They are doing their job, a job they take very seriously. Bear spray but you better have the wind in your favor, lol.
Point taken on the fire arm. I will still carry bit if I go to Canada I will see about storing it somewhere. I bought a can of bear spray to carry too
I always bring a chicken, so I can throw it at the bear that is trying to eat me. Guns are overrated.
This is from the 2016-2017 Alaska hunting regulations book.
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Great info. Thanks. I dont think I will have enough time to get it or my passport so I may have to skip canada.
The more I travel out of the US, the more I realize how much fear US citizens have of each other. Far northern Canada traveling in Cree country, Mexico and farther south in CA, travel in South America; I get the question after I return back to the States, "Did you have any problems, Were you worried about safety, and many other versions of this same fear motivated question. Seldom the question, "What were the people like?"
S-Ga-Rider - you should make every effort to get a passport or passport card so you can visit the Canadian Rockies. Banff, Lake Louise, the Icefields highway...must see! Canadians are cool! They don't have the gun culture that we have in the US, and they don't shoot the tourists.
And if you need a passport get it started early. They misspelled my name and what a PIA it was to get that worked out. Three months later I finally received it but man what a hassle.
Spent my life traveling the world and absolutely agree! Go and don't talk about what you think. Listen.
Sounds like you need a holiday--or to emigrate. May I suggest Canada?
You can expedite your passport -
Don't skip Canada, it's F'ing stunning. The people, the riding, the scenery, all of it.
Having taking some 5-6 family vacations north of the boarder, I can't not begin to describe how safe and friendly Canada is. Very humble as well; those that have the means don't like to show it off, nice change of pace from the US.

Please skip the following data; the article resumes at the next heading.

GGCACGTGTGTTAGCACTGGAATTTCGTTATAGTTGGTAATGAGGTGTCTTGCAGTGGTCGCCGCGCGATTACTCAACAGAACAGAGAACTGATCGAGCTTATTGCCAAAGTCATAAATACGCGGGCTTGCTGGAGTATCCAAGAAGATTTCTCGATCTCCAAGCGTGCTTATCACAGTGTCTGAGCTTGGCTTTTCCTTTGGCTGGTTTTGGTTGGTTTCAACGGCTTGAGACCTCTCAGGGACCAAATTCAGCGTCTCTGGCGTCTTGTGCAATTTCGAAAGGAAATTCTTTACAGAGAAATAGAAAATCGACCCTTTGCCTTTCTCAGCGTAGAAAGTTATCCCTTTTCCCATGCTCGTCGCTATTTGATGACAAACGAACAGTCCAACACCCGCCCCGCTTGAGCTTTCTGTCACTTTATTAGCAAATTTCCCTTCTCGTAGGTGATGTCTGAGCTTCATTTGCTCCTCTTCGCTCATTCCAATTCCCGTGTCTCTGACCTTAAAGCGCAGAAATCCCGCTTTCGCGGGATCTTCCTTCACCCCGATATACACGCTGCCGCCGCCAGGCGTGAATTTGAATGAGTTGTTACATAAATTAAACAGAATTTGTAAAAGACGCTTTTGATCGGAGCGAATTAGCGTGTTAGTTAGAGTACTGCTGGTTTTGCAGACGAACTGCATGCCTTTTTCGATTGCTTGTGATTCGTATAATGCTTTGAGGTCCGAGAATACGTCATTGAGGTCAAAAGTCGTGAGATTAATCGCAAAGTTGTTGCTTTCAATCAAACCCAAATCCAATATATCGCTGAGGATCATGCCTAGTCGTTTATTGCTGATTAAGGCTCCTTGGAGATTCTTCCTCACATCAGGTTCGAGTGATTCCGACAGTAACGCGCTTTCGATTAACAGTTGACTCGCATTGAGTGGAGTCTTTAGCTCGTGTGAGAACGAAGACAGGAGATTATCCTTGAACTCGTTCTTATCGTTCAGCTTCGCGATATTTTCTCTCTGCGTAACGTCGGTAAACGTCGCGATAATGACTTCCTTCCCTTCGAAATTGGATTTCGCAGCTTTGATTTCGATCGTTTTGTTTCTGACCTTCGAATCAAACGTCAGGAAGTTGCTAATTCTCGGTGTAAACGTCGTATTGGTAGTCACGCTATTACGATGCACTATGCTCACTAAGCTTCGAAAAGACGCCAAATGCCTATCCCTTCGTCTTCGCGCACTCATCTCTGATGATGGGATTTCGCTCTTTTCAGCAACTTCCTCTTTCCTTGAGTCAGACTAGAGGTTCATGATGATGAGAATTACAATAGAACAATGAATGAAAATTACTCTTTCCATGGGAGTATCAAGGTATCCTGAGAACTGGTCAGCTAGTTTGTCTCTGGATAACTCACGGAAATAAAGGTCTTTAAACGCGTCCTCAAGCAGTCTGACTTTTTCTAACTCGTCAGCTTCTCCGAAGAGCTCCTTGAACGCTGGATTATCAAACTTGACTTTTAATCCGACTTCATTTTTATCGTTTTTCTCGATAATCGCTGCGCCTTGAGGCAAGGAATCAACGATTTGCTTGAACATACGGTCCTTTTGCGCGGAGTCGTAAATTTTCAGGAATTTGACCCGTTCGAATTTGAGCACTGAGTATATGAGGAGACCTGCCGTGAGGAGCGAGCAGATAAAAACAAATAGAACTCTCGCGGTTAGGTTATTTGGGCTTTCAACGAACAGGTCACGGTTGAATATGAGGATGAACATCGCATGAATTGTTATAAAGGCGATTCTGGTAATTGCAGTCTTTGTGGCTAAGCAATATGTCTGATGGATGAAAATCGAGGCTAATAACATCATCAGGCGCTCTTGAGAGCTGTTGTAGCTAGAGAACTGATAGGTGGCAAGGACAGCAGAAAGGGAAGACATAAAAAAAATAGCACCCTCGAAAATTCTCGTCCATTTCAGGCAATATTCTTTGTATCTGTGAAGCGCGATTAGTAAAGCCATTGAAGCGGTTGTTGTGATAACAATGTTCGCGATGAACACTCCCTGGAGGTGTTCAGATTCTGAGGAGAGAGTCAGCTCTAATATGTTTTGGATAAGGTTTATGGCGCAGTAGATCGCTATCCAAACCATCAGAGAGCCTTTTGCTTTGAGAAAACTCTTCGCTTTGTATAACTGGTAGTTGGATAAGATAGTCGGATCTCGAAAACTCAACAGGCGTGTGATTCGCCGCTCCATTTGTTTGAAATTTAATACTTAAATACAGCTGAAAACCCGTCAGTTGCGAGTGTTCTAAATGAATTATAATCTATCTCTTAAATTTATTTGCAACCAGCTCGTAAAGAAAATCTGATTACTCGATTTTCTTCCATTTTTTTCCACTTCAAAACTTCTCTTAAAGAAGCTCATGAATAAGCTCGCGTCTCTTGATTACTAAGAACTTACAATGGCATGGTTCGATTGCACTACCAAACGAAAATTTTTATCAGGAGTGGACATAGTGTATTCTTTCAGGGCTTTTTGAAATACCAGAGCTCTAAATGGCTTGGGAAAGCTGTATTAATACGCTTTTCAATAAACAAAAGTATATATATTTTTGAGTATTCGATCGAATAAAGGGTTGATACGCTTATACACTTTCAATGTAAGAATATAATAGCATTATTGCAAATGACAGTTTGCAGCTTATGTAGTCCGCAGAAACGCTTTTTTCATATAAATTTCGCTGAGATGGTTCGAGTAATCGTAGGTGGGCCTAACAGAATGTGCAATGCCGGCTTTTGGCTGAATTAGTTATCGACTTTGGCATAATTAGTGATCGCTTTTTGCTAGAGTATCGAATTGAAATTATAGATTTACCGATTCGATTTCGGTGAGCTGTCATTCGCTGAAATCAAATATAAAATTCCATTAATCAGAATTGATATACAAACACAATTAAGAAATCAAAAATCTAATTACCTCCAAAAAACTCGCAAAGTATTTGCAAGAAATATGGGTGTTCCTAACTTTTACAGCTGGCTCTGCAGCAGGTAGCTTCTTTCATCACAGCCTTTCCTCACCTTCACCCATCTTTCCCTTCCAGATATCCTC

And yes, long guns are quite common in the 95% of Canada that isn't a city, for it is rural out there and dem bears is big!! But like any good outdoorsman, its all about hunting.
As far as bears, venture up to British Columbia and ask about them. It's shocking on how people just lock up their garbage and deal with it. Done a lot of hiking up there, and no one felt they needed to be packing anything more than bear spray (which is my opinion is way more effective than a 9mm against a grizzly).
Having just got back from Arizona (also friendly people), I was amazed on how many people looked at me odd for not caring a gun in remote areas. I could see if people were combative or unfriendly, but it was just the opposite. Even when they learned i was from New Jersey ;-)
Funny, having traveled a lot in the last few years, I'm finding the more remote the area, the more people are scared of other people. I'm surrounded by 10 million people in a 5 mile radius, and never once have i felt like i even needed a pocket knife. And a good percentage are folks from the so-called 'terrorist' countries. Fortunately, they provide some really awesome restaurants and food trucks!!
No. 1, you're not going to prison (unless you use it in a crime). I was found with a unloaded pistol several years ago on a trip to Alaska. They took my pistol, issued me a ticket (I had to pay on the spot), and ordered me to appear in court in Lethbridge. When I appeared in court, after some confusing back and forth between the judge and the Queens Representative, I was fined less than the paid ticket. Try getting a refund as an American in Canada. They also kept my pistol. Lesson learned...don't do it.